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When English settlers first arrived in Florida, shell mounds were endemic to coastal areas. Not much thought was given to them until the late 1800s when the Florida East Coast Railroad was being built. Stone suitable for making construction gravel was non-existent in much of Florida, so railroad construction crews substituted crushed shells excavated from Native American mounds. The shell mounds were so commonplace and unremarkable esthetically, no one questioned the practice. After the railroad was completed, newcomers flocked to Florida. This coincided with the advent of automobiles. The automobiles needed paved roads to transverse the swampy terrain of the Florida. Road construction contractors immediately found the seemingly inexhaustible supply of Indian shell mounds just as convenient a source of raw materials as the railroad crews had earlier. By the late 1920s hundreds of the mounds had been completely destroyed. The state highway department switched to engineered concrete paving containing crushed stone in the 1930s, but Florida homeowners continue to utilize crushed shells for driveways.
On Tick Island, near Jacksonville, FL contractors were merrily tearing away at another shell mound when workers found stone tools and weapons mixed with the shells. Word got out. Some amateur collectors began poking around the site looking for perfect spear points, ornaments and pottery. Before the ancient structures were totally destroyed, Ripley Bullen, a professional archeologist investigated the site.
Until recently, the hundreds of shell rings and mounds along the Atlantic Coast and shell mounds along rivers in the Piedmont were thought to be the remains of temporarily occupied ceremonial centers or seasonal camping spots. The very early dates of many sites influenced archaeologists to assume that they were only piles of shells and debris that arose spontaneously at feasting grounds. Perhaps some, or many, were. The first discovery to challenge this assumption was at Tick Island.
At Tick Island, formal burials with grave goods were found under a very large mound that was radiocarbon dated to approximately 3500 BC by archaeologist Ripley Bullen. The few archaeologists, who were even aware of his discovery, responded that the large mound was the product of repeated generations of temporary visitors, who piled up sand and shells over a hallowed spot in ceremonies. They continued to interpret all Archaic Period mounds and rings as “middens” or piles of accumulated debris. However, Bullen’s work indicated that much of the mound at Tick Island was built in a very short time. It is not clear what form of social organization or religious values would enable a community of fishermen and gatherers to construct such a large project in a few years, but they did.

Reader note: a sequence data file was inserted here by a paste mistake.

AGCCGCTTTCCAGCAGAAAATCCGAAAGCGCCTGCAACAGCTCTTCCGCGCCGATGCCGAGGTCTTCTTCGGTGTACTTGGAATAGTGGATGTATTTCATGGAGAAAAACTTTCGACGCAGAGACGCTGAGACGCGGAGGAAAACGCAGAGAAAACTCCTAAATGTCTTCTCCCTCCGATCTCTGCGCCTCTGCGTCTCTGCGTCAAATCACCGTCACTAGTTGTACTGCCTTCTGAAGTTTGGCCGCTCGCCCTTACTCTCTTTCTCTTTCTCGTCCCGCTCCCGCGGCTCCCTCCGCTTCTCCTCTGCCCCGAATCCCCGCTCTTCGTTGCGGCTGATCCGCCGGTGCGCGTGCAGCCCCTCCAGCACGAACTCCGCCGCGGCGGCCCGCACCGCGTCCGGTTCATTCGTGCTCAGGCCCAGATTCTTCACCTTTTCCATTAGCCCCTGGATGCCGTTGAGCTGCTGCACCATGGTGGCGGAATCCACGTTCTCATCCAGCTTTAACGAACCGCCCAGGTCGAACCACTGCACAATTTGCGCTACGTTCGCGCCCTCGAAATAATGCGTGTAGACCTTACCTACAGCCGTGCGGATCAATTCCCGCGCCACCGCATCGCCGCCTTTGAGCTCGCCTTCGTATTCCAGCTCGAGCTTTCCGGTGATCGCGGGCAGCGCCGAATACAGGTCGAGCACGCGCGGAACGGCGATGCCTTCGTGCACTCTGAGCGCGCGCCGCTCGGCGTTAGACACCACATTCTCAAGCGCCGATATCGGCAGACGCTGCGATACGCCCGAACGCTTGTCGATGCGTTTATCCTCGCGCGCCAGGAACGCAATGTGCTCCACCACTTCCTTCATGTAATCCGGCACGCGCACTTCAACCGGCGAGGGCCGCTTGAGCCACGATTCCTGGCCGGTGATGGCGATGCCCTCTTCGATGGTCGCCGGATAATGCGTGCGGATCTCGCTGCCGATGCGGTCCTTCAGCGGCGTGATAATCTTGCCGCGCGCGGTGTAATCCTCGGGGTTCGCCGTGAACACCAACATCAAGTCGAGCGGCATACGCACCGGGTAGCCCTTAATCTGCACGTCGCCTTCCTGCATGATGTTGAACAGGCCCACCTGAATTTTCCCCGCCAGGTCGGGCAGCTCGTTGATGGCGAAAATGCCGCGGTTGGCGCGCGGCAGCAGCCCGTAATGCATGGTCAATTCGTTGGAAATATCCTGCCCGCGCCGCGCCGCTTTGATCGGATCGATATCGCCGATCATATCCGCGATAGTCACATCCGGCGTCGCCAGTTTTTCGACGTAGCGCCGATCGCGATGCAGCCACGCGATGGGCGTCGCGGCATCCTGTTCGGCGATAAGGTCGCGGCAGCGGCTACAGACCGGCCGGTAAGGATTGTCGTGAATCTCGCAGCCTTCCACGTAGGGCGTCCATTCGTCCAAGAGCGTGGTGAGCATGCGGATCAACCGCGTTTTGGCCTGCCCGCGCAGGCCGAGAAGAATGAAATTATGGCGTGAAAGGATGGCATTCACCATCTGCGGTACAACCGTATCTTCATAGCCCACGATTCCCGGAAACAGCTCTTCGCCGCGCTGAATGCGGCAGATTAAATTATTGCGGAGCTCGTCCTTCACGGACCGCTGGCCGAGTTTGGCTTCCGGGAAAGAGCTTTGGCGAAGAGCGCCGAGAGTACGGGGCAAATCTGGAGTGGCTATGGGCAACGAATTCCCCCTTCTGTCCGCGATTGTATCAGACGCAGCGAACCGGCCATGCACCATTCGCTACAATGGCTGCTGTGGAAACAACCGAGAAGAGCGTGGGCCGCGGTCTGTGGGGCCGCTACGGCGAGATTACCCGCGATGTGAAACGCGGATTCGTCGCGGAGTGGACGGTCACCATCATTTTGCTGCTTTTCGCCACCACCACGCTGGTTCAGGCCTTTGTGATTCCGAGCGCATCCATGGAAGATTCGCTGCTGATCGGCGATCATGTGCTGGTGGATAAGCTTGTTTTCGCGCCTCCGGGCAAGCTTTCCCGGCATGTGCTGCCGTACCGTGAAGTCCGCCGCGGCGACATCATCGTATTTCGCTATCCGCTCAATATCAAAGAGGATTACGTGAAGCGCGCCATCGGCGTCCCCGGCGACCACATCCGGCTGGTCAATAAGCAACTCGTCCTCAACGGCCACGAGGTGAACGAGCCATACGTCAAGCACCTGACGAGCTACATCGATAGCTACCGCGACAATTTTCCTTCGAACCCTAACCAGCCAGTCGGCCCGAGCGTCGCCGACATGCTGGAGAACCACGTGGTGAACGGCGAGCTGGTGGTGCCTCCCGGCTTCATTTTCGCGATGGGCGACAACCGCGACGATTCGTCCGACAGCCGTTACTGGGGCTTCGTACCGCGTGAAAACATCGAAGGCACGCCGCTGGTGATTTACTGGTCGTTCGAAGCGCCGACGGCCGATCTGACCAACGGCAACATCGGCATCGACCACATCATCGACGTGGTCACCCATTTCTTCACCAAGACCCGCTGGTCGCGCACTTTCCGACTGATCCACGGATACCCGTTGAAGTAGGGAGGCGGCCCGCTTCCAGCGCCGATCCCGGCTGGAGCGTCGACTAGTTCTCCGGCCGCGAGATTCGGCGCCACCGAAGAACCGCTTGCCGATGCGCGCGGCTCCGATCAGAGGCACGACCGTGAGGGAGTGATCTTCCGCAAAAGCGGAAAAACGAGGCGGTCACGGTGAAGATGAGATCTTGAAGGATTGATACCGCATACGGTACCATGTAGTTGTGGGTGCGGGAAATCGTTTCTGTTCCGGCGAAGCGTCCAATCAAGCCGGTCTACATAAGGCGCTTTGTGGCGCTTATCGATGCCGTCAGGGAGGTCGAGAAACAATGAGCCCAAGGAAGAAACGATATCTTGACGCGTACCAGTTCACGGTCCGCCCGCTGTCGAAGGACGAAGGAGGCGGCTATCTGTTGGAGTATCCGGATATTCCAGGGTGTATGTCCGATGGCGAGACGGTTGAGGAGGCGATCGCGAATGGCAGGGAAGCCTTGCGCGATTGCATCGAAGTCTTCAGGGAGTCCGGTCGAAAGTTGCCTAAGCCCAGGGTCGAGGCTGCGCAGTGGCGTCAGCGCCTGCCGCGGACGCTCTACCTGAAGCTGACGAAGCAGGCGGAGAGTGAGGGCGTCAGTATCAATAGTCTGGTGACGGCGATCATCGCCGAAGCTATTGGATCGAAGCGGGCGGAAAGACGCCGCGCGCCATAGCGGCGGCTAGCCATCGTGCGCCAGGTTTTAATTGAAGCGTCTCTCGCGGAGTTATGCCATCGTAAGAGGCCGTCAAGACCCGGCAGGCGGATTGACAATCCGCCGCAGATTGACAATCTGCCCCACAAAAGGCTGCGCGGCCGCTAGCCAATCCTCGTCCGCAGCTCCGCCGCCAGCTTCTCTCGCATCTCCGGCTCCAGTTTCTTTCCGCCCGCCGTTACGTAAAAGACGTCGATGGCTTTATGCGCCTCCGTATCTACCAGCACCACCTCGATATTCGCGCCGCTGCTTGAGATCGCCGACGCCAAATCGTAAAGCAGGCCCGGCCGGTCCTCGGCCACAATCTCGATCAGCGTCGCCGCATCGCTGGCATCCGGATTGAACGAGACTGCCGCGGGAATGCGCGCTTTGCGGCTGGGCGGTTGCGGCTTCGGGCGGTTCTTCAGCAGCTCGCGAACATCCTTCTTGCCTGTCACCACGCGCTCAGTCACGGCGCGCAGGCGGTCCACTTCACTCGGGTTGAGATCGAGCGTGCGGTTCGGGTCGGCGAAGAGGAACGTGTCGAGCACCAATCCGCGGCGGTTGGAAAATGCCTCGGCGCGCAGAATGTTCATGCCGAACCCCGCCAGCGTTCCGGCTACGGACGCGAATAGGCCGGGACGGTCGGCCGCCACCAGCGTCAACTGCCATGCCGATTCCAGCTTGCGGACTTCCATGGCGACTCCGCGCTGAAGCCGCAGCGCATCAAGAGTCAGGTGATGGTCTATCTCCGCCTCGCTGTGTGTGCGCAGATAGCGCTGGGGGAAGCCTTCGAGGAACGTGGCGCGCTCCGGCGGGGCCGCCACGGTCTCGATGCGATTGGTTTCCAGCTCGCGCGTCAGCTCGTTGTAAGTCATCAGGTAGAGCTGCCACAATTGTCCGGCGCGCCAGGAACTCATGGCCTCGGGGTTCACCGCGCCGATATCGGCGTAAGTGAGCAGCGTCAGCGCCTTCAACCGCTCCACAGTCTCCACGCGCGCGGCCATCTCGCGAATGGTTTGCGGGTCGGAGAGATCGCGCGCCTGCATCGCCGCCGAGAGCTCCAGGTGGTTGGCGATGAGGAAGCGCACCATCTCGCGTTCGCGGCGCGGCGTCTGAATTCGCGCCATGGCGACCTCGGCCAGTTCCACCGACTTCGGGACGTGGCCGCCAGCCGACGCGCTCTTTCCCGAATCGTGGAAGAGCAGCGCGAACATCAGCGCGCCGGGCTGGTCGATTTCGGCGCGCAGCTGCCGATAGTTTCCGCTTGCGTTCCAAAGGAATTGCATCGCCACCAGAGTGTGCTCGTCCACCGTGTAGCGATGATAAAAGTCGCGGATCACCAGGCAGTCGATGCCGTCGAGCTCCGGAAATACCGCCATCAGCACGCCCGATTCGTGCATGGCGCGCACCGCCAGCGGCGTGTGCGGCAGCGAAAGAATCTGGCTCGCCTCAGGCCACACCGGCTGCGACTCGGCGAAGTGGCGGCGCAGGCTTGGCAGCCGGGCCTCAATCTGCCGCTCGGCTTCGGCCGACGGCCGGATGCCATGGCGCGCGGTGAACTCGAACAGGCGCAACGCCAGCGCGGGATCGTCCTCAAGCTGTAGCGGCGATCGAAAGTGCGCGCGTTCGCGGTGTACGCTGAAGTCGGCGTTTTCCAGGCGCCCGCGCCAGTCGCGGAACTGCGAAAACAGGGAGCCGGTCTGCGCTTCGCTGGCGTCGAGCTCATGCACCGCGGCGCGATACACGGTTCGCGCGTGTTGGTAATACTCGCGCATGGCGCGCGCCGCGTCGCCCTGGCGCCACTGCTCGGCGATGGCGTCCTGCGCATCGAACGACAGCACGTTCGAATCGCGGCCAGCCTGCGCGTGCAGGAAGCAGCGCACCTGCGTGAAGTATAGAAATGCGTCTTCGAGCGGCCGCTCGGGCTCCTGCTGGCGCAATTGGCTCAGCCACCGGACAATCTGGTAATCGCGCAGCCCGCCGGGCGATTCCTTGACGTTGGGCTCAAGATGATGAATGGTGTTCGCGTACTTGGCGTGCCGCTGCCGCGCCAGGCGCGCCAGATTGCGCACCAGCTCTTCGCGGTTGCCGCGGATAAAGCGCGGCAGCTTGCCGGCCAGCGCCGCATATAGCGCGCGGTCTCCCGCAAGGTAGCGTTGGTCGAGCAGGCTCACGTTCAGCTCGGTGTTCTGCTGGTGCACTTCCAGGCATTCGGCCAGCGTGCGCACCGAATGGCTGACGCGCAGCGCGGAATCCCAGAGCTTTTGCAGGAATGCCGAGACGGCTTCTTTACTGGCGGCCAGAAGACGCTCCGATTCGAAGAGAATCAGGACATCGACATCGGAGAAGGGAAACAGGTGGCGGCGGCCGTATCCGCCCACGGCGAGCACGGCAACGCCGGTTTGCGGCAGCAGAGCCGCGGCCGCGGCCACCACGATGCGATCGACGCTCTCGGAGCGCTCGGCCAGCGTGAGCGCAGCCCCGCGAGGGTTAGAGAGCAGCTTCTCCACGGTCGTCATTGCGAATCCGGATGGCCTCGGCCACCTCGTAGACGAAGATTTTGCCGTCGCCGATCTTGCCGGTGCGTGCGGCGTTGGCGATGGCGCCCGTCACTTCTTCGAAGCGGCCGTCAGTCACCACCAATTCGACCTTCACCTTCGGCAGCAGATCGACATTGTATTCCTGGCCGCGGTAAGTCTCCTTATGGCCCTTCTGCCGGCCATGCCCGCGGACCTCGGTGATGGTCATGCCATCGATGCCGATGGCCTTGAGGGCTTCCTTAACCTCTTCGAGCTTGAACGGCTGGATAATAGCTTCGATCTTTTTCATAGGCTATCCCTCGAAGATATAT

The structures at Tick Island were begun almost as early as those at Watson Brake, LA (See article on Watson Brake.) They actually may have been completed prior to the time that work stopped at Watson Brake. Tick Island’s antiquity is surprising enough, but the form of its main mound is astounding. It predates the earliest Maya mounds by about 3000 years, and those of the Zoque (Olmecs) by 2300 years! Yet the mound is surprisingly similar in form to both the early Zoque and Maya mounds. It had a ramp leading to a flat top, where it is presumed that ceremonies were held. The mound was extensively damaged by erosion and vandalism.
Did the Zoque (Olmecs) migrate to Mexico from the Southeastern United States?
The Maya’s recorded on their stone stelae that the ancestors of the Zoque arrived in three great flotillas of canoes onto the coast of Vera Cruz, Mexico around the year 1600 BC. This is about the same time that Poverty Point, LA was settled. Up to this point in time, pottery was not made in Mexico. The Zoque apparently introduced the technology for making pottery. Indigenous peoples in what is now Georgia and Florida had been making pottery since about 2500 BC. The architecture of Tick Island, FL and Watson Brake, LA predate any structures in Mexico or South America. Did the first steps beyond being migratory hunters begin along the Gulf Coast of the United States, and then spread southward to Mexico, the Caribbean and South America. It is a tantalizing possibility.